Russian authorities say they have dismantled the ransomware group REvil and charged eight members. In cooperation with US law enforcement, around 5.6 million dollars, six hundred thousand dollars worth of cryptocurrency, 20 luxury cars were seized, and 14 were arrested. Eight have been charged. The Russian FSB says they were acting at the request of US authorities. They will not be extradited to the US. The White House confirmed that one of those arrested was responsible for the Colonial Pipeline hack. REvil was also behind the Kaseya attacks.
At the same time, Microsoft has observed destructive malware in the systems of several government agencies in Ukraine. The victims include agencies that provide critical executive branch or emergency response functions and the IT firm that manages websites for public and private sector clients.
Ukrainian police have arrested five members of a ransomware affiliate, coordinating with US and UK officials. This happened the day before the Russian arrests.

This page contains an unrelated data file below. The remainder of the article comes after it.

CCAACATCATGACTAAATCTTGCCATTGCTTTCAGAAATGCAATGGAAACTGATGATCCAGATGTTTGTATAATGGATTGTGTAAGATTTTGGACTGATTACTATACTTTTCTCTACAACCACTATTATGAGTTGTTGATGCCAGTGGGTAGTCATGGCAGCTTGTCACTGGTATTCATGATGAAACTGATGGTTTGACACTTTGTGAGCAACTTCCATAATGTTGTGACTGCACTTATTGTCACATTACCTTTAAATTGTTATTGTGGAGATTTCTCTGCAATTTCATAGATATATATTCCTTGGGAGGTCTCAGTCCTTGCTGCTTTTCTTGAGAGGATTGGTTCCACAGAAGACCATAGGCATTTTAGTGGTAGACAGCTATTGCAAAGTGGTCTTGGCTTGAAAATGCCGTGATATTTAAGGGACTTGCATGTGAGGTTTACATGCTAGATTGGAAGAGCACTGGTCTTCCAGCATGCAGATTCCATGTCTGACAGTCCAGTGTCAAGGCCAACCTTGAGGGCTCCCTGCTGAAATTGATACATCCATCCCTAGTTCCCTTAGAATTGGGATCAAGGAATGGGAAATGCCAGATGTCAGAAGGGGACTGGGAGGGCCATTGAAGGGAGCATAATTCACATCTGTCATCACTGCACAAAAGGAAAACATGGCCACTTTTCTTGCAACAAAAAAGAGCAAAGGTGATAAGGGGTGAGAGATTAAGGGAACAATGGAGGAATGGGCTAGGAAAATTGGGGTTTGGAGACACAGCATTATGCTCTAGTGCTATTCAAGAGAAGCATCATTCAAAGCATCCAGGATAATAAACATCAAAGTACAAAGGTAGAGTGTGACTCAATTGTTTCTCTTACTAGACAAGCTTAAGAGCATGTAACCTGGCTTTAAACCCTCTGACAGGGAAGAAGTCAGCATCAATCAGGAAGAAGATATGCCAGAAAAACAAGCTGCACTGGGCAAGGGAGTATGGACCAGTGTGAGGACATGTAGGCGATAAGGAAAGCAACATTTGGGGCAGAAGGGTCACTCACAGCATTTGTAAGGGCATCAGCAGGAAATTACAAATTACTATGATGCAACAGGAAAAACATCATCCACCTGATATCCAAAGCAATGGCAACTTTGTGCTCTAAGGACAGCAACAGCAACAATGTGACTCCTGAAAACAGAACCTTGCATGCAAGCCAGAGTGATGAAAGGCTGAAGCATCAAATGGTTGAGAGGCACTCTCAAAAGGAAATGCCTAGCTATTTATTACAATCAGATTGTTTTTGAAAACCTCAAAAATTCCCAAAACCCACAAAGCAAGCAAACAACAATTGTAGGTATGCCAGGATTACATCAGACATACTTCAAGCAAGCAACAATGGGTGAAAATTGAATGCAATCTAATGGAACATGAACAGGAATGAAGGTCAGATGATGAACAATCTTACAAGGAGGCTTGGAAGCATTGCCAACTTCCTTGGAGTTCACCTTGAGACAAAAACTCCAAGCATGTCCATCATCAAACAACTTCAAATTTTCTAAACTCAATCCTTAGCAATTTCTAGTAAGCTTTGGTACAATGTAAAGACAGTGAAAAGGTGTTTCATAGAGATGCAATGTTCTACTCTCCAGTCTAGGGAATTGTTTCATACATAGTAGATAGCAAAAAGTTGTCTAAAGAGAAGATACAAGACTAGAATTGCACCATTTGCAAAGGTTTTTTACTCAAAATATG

The White House held its open-source summit last week. As a discussion, the focus was on ways for the public and private sectors to secure open-source. One key conclusion – the understanding that open source is not the same as corporations impacted by the May 2021 cybersecurity executive order. The group discussed settling on “baseline standards for security, maintenance, provenance, and testing,”
And, it appears the FBI is looking at cybercrime in a new way. Rather than focusing on indictment and arrests instead of imposing costs on adversaries. This is from statements by two FBI officials late last week.
Why do we care?
Before cybersecurity engineers celebrate, let’s put this in context. The US and Russia are in negotiations over military actions at the Ukraine border, which is likely of much higher priority to President Putin than one ransomware gang. I could also speculate that REvil got just too much attention, thus being the apparent target to offer up as a gesture in the negotiations.
And with cyber being used in Ukraine… there’s certainly interesting timing here.
That’s not to say this isn’t significant. With law enforcement changing their tactics, the US government prioritizing the issue for national security, and foreign governments responding, this is distinctly an improvement.